5 Replies Latest reply: Mar 17, 2008 12:50 PM by myhighway
David Walser Level 1 Level 1 (5 points)
Hey, my sister is having a problem with her Intel Macbook 13 in. It was moving really slowly, so she decided to restart it. Now it only gets to the start up screen (the grayish one with the apple) and doesnt seem to want to move past it. Any ideas on how to fix this? Thanks!

Intel MacBook 13 in, Mac OS X (10.4.1)
  • myhighway Level 5 Level 5 (7,270 points)
    This should work - Read the below linked short articles, then boot into safe mode. Once that has been completed, restart the Mac.

    http://docs.info.apple.com/article.html?artnum=107392
    http://docs.info.apple.com/article.html?artnum=107393
    http://docs.info.apple.com/article.html?artnum=107394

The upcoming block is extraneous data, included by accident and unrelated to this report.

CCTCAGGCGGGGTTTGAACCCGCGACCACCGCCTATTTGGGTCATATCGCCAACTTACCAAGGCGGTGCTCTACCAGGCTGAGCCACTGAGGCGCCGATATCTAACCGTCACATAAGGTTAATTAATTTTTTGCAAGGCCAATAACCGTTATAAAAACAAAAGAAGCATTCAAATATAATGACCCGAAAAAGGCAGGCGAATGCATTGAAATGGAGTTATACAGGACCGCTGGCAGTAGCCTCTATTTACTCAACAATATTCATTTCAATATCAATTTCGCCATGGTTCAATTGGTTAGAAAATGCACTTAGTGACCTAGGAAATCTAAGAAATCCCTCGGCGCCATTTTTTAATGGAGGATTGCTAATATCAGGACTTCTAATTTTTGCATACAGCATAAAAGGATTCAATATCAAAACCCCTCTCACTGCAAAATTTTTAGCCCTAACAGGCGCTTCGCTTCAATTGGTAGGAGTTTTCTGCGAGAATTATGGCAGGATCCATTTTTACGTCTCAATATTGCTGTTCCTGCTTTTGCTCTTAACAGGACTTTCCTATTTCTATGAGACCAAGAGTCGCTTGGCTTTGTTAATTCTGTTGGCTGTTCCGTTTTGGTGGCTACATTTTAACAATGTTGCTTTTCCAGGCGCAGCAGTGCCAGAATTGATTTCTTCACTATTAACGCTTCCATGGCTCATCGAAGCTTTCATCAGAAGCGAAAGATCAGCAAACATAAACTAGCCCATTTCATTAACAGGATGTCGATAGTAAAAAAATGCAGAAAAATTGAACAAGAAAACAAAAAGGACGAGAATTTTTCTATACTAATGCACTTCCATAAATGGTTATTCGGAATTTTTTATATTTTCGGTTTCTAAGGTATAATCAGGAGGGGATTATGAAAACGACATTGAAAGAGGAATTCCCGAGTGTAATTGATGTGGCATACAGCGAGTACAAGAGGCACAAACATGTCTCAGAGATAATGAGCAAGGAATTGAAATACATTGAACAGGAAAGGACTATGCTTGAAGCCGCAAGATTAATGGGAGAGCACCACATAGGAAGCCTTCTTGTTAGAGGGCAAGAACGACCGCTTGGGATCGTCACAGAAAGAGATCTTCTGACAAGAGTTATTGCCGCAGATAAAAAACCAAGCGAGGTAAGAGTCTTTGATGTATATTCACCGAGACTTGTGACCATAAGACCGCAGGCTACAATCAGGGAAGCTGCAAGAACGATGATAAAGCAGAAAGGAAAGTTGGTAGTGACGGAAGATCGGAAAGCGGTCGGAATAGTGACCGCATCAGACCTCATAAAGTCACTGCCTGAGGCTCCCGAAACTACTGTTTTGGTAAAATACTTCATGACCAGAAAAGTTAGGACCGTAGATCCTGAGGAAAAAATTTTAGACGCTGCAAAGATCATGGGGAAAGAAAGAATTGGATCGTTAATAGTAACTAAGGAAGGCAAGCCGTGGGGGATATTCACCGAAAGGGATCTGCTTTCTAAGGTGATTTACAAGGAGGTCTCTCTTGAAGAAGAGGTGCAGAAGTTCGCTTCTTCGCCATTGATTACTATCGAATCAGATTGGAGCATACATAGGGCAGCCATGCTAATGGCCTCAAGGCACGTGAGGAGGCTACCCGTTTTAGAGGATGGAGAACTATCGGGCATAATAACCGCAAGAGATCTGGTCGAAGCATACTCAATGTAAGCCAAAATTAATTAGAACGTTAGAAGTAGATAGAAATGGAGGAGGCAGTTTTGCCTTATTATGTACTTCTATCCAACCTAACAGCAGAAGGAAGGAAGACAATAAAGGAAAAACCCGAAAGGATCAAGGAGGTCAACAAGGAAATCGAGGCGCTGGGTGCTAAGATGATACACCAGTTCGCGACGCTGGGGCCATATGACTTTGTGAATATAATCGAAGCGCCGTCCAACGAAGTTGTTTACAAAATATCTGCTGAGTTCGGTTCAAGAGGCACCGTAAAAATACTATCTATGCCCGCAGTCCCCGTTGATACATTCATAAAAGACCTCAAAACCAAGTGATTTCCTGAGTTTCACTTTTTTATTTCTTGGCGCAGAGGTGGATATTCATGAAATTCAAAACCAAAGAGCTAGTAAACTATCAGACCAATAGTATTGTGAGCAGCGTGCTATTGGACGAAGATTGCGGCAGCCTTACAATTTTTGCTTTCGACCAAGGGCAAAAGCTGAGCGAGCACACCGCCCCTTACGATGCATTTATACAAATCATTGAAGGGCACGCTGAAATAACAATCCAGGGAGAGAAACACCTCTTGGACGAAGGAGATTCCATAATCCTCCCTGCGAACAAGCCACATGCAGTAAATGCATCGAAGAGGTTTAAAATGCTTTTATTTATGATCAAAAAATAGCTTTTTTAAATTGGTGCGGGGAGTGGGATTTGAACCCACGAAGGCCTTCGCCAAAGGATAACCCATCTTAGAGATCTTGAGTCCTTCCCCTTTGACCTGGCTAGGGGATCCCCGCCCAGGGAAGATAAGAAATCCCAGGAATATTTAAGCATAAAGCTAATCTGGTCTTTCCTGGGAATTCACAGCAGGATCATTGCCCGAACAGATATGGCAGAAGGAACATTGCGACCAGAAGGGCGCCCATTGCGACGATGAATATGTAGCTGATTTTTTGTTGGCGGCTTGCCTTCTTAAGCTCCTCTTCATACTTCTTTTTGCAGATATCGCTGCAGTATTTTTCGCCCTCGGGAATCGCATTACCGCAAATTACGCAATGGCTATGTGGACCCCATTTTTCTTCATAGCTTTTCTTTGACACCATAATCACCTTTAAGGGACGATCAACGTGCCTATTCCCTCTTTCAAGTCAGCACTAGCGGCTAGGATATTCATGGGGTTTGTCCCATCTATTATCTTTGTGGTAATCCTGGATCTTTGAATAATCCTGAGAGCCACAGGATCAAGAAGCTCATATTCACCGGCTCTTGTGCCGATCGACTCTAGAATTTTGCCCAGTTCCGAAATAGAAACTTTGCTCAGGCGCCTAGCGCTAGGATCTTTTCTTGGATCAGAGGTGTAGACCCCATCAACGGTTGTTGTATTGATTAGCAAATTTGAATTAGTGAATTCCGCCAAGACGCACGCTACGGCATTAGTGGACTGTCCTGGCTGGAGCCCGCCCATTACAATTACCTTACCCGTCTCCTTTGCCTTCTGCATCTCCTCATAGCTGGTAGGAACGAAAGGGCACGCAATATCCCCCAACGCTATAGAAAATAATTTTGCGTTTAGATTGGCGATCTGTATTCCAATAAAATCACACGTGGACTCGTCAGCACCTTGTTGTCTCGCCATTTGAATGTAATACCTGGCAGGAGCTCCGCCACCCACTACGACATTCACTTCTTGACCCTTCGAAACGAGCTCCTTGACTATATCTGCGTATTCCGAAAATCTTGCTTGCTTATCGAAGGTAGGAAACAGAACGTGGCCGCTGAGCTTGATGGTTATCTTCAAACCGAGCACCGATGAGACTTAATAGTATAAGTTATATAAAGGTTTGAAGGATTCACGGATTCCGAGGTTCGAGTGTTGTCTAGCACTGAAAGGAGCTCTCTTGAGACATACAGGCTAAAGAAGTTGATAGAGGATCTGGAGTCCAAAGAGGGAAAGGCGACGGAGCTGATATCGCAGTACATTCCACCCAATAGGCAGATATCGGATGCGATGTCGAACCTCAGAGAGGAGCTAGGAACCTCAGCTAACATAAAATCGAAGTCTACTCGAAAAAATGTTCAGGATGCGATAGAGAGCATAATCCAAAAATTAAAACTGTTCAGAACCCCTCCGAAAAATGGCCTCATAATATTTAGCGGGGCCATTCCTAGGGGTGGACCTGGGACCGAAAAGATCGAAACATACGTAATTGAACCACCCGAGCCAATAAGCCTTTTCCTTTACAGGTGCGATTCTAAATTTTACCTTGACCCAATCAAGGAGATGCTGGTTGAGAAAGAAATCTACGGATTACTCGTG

• psychedelic Level 1 Level 1 (0 points)
    I am unable to start up my macbook. I'm stucked at a grey screen. There is a dark grey folder icon with a question mark in the middle that keeps flashing in the middle of the screen.

    I tried the abv mtd to get to safe mode but failed. Pls help.

    Thank you.
  • SBZB Level 1 Level 1 (0 points)
    My new Macbook has already been sent in for repair within the first month I owned it. They had to "reseat" the PRAM. I'm a windows user so this is all new to me. I really like my new Mac but I'm very upset. It worked for one week once I got it back. Now when I turn it on, it comes up with a grey sceen and a box that says, "You need to restart your computer. Hold down the Power button for several seconds or prss the Restart button." OK...I do that, but nothing happens. Just keeps coming back to the same screen. I tried looking through the support section, tried all the suggestions, nothing works. What's up with this thing? I am ready to send it back for good and get my money back. Anyone have any idea what to do to fix this thing?